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Women of the Hall

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Year Honored: 1995
Birth: 1858 - Death: 1942
Born In: Illinois, United States of America
Died In: Illinois, United States of America
Achievements: Humanities
Educated In: Illinois
Schools Attended: West Division High School
Worked In: Illinois

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Hannah Greenebaum Solomon

As the visionary founder of the National Council of Jewish Women, Hannah Greenebaum Solomon spent her lifetime organizing communities to work cooperatively for social good. Solomon and her sister, Henriette Frank, were very active in Chicago social clubs and organizations, and were the first Jewish members of the Chicago Women's Club. In 1890, Solomon was asked to organize a nationwide Jewish Women's Congress as part of the World's Fair. The Congress became the National Council of Jewish Women, to teach all Jewish women their obligations to their faith and to the community. Solomon was the Council's first president, encouraging local chapters to be founded nationwide. She was also involved in creating the Council of Women of the United States. In 1904, Solomon journeyed to Berlin with her friend and fellow suffragist Susan B. Anthony for a convention of the International Council of Women. Solomon was a lifelong activist in Chicago, working with Jane Addams at Hull House, advocating for reform and improvements in child welfare, reforming the Illinois Industrial School for Girls, and even involving herself in improving the city's waste disposal systems. She established penny lunch stations in the public schools, and placed the first probation officers for juvenile delinquents in the courts. During World War I, she was chairperson of all Chicago City ward leaders, dealing successfully with the city's forty different nationalities to coordinate war efforts. She also worked for slum clearance, low cost housing, child labor laws, mothers" pensions and public health measures. Today, the National Council of Jewish Women is the oldest active Jewish women's volunteer organization in America. It stands as a living testimony to the vision of its activist founder, as well as the positive energy organized women can exert for the good of the larger community.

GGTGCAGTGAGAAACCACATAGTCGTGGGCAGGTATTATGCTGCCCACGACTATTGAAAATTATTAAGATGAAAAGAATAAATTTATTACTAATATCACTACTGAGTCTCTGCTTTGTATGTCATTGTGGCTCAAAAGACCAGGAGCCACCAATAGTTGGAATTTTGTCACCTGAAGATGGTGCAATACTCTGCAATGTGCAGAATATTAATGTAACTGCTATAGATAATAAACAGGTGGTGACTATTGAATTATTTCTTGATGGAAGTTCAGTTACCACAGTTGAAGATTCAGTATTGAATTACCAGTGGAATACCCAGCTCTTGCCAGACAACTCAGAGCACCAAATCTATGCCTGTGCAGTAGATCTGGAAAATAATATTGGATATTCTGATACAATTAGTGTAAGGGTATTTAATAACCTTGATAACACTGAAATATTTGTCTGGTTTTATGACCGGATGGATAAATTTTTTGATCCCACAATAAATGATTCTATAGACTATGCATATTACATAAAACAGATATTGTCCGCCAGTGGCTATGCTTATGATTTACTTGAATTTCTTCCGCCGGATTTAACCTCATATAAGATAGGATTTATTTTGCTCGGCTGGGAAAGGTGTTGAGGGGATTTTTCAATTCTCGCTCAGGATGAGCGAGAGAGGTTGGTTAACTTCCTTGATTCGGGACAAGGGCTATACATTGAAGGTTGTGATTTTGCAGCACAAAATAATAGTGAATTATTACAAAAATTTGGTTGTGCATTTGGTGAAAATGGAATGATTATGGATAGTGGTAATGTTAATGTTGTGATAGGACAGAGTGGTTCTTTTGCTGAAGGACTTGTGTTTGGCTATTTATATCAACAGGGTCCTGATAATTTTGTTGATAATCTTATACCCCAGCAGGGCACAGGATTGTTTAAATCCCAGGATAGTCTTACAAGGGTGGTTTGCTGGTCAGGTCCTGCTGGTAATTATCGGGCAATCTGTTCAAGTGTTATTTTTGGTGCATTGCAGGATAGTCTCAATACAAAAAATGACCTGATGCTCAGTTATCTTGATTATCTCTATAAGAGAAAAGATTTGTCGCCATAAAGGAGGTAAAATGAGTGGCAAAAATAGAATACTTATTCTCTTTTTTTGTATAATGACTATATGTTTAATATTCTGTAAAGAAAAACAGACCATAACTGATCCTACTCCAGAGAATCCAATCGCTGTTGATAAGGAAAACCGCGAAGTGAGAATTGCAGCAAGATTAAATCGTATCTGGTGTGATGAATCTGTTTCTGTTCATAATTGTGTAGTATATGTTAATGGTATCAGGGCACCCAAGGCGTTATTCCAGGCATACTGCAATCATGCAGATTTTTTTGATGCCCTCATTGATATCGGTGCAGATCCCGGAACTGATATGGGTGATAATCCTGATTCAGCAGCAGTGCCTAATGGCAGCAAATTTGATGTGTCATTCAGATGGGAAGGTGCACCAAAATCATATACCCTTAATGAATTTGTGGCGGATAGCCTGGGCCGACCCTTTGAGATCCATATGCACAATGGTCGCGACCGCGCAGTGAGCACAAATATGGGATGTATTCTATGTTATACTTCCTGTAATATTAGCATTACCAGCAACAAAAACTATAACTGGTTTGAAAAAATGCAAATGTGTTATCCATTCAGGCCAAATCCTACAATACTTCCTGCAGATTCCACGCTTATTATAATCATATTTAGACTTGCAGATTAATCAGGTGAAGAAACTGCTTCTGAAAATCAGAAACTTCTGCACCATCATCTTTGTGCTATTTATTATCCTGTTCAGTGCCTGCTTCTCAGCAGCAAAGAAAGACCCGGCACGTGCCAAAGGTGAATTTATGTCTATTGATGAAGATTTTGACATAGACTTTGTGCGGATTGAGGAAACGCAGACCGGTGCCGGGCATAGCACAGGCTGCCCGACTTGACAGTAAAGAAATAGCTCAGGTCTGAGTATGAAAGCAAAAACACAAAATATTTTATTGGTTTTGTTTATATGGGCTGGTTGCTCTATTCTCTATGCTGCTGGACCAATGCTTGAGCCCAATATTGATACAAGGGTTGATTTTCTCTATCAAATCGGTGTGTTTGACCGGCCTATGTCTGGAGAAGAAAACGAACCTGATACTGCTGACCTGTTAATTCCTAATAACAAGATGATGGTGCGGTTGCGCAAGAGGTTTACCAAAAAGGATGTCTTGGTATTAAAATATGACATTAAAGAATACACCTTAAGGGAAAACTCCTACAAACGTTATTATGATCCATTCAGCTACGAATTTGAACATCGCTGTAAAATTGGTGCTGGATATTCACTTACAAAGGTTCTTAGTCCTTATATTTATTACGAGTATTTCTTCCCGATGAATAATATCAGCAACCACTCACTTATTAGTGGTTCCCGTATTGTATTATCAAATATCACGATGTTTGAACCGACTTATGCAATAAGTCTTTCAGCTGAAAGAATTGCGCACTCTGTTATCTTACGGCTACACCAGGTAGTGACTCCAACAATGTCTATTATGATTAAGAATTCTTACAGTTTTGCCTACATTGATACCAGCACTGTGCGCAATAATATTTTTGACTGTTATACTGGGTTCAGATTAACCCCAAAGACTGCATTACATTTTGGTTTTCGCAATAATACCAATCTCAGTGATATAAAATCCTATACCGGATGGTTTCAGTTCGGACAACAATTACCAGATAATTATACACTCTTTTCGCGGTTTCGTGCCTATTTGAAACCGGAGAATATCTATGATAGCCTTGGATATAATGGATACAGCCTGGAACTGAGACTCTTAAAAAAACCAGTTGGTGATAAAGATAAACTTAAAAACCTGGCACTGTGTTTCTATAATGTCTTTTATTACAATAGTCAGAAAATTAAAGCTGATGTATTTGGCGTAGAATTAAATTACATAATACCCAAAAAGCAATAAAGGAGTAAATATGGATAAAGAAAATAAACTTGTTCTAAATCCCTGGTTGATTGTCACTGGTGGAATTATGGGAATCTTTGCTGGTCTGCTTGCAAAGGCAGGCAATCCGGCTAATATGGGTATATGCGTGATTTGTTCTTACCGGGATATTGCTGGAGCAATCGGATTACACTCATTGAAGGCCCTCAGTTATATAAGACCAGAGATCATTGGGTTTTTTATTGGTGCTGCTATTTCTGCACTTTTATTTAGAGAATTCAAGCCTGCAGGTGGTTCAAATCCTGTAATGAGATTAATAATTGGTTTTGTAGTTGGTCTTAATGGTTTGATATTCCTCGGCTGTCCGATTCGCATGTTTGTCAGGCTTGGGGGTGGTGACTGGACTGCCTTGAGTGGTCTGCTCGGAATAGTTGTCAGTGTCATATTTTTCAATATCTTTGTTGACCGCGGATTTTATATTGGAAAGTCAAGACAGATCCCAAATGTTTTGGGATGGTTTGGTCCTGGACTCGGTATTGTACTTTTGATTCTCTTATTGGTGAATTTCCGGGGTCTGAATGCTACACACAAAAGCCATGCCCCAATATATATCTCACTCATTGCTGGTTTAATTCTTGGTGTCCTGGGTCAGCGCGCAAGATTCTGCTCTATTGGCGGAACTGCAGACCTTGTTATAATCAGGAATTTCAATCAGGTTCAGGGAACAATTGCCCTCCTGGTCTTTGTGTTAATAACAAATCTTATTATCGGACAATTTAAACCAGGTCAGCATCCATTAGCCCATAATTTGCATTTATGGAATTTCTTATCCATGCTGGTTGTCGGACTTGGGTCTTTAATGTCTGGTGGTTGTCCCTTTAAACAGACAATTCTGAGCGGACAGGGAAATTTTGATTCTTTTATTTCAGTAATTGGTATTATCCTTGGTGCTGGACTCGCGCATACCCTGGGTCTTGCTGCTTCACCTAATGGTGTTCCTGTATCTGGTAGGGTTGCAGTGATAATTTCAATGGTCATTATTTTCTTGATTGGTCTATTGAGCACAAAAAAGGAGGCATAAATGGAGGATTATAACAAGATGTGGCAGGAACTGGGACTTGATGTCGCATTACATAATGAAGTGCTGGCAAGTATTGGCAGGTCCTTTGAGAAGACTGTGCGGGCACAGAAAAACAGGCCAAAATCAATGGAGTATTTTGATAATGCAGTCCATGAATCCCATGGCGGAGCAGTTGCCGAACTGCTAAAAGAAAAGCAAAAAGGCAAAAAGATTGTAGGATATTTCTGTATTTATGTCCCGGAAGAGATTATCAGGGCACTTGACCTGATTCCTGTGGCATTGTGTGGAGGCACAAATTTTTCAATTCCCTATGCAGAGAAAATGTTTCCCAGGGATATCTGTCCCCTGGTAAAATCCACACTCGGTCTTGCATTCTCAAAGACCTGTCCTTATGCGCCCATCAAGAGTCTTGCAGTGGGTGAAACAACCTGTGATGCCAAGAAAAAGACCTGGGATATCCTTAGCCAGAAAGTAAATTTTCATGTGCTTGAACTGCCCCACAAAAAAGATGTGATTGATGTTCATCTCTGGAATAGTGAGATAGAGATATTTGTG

Additional Sources:

Brody Seymour. Jewish Heroes and Heroines of America: 150 true stories of American Jewish Heroism. Hollywood, Florida: LifetimeBooks, Inc., 1996.

Fabric of My Life New York: Boch Publishing Company, 1946.

Papers 1817-1986 2000 items. Library of Congress, Manuscript Division. Washington, D.C.